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| Last Updated:21/09/2019

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Why should carry bags be charged for? It makes sense, once we factor in the environment

  Recently there has been a hue and cry about retailers charging for carry bags, with the issue getting a lot of air time on local radio stations as well. Rightly so. We have been a nation where customers are not accustomed to paying for the humble carry bag. In fact, often it is considered a consumer’s right.

Retailers routinely get asked for additional free bags from customers who shop at their stores. And why not? After all, they are spending with the retailer. This was rampant when plastic carry bags were still in circulation.

In 2011, a circular from the environment ministry brought in the environmental angle. The ministry wanted to curb excessive use of plastic bags and also reduce their irresponsible disposal.

It therefore adopted the ‘polluters pay’ principle, and mandated that no retailer shall give a carry bag free to its customers. It also set up some stipulations to this.     

Retailers knew that their business hinges on a positive experience for customers and  such a move could upset some customers. However, most modern retailers in the country adopted this as they understood the spirit of the directive.

And the impact was very visible. The consumption of plastic carry bags among the top 50 retailers in the country reduced drastically, from around 2100 tons to 900 tons per month.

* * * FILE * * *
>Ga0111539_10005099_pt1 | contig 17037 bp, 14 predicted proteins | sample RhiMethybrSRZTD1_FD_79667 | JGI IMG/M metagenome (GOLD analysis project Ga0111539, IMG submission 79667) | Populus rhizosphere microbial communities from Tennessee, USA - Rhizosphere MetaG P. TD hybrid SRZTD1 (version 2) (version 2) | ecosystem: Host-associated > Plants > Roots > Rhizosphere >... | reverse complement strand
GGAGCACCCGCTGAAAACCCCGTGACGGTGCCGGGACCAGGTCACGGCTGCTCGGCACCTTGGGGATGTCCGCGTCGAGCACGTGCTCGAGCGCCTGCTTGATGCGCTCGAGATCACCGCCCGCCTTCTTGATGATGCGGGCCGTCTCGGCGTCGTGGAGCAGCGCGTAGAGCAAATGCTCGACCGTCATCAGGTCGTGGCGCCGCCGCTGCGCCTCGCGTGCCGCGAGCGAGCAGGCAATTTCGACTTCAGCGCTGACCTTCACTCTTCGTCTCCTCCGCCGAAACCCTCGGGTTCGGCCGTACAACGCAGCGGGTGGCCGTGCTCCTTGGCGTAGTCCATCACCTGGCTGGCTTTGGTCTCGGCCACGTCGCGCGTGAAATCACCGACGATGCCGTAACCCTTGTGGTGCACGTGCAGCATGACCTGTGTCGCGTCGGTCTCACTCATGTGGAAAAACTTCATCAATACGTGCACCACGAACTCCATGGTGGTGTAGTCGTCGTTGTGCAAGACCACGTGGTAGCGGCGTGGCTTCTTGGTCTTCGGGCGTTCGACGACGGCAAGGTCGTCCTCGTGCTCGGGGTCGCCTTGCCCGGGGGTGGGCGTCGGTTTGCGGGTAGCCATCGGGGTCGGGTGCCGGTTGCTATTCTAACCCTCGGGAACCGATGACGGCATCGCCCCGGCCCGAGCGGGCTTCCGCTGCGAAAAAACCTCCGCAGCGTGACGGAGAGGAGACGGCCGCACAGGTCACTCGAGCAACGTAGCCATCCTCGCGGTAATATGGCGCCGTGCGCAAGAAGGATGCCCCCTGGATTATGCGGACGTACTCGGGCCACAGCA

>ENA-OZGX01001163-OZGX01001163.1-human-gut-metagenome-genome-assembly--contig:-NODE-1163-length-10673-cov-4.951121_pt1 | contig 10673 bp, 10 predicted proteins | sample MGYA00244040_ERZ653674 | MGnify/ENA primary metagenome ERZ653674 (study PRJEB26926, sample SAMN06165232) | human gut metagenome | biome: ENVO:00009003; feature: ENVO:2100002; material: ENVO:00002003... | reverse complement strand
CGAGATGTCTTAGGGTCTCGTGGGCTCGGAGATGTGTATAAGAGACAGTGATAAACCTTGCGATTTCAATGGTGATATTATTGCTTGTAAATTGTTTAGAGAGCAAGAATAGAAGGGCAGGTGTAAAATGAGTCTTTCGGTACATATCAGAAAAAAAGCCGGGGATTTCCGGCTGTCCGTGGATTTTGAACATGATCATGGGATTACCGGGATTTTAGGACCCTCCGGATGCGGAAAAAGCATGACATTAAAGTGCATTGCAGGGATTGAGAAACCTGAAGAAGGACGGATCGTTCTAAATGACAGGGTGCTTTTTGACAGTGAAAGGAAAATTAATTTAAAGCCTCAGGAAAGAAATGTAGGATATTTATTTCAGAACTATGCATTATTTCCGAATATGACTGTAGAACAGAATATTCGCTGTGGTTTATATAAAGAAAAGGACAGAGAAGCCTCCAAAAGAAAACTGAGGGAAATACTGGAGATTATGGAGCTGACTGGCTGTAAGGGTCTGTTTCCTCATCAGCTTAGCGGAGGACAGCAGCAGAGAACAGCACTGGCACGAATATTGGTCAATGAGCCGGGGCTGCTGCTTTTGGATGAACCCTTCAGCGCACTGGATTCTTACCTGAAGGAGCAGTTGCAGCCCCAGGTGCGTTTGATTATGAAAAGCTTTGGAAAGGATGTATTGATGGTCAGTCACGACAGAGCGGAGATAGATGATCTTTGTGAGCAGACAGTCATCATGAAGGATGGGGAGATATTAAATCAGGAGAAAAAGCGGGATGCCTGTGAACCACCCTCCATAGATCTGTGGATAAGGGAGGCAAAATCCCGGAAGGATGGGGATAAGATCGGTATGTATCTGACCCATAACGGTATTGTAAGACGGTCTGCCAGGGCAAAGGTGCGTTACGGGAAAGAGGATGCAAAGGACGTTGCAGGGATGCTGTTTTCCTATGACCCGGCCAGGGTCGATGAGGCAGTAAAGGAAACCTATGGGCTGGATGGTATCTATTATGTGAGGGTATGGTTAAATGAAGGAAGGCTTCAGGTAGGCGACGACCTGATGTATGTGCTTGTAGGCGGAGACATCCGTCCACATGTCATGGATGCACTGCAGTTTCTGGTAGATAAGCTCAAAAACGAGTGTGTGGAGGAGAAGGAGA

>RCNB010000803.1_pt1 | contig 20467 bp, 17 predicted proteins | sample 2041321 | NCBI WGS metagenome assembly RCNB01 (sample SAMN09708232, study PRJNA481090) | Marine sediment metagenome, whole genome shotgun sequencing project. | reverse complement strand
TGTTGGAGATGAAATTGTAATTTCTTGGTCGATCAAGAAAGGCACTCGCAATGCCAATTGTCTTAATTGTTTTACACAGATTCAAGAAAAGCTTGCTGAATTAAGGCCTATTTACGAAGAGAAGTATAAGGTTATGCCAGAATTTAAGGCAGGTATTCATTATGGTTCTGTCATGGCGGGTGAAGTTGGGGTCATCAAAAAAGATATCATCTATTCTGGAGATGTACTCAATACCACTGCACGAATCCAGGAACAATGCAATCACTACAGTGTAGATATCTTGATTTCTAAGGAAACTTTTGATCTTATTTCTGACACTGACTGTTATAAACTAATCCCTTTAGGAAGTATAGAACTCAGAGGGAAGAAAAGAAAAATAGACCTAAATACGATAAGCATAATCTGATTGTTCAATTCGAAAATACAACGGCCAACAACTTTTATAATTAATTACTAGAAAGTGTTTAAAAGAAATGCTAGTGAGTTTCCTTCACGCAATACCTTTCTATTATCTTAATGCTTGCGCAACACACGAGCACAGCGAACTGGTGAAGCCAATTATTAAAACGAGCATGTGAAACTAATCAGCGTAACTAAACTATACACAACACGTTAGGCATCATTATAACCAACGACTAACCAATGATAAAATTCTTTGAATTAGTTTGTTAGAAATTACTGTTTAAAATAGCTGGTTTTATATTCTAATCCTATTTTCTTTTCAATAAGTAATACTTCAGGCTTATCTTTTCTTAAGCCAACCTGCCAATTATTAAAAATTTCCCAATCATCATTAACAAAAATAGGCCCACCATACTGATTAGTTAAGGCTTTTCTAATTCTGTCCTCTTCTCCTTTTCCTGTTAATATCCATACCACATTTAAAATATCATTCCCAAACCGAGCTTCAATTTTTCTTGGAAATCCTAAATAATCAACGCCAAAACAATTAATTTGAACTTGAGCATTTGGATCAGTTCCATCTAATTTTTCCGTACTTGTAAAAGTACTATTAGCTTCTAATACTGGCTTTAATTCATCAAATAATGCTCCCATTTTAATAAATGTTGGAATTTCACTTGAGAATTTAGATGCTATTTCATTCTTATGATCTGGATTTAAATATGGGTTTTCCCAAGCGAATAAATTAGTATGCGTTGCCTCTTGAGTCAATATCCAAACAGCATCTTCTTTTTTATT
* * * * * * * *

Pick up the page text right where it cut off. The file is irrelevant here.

More customers started bringing their own bags to retail stores and also stopped asking for extra bags. In fact, retailers saw more than 80% of customers appreciate this move.

Many states in the country have now boldly banned the use of plastic carry bags. This has led to using paper bags as the alternative.

Currently, there is no law that mandates use of paper bags or charging for carry bags by retailers. However, retailers had seen around 70% reduction in consumption of carry bags and also witnessed that none of their branded bags were visible littered on the streets, which is why many continued to charge for paper bags too.

In most cases, the charge was nominal and less than the cost at which retailers bought the bags. It is a sensible, sustainable way – adopted by many environment-conscious countries to encourage people to think about the larger cause of environment rather than personal convenience or a negligible cost saving.

The issue has now caught the attention of the media and consumers, who believe that retailers are making money at their expense and forcing them to buy the bag. There is also a section of people who believe that bags are an advertising medium and should be given free.

The truth, however, is far from it – for a number of reasons.

First, most retailers charge only a part of the cost of bags to the customers. Moreover, branding adds value to any product. Customers buy items and hold branded goods in higher esteem.

Indiscriminate use of paper can be harmful to the environment and one needs to curb excessive consumption. And customers cannot be forced to buy anything from retailers, let alone being forced to buy a humble bag.

Most customers also like the idea of curbing excessive use of paper bags. More than 75% customers prefer to bring their own bags.

We, in this nation, believe that any item we pay for has some residual value and automatically look for reuse and also consider scrap pricing seriously. After all, this is one of the nations where a newspaper is not thrown into the dustbin or on the streets, as in many of the so called advanced nations.

We should not cavil, therefore, at reuse of carry bags – or to pay a small price for a new one.

Source: Times of India   Dated: 18.06.2019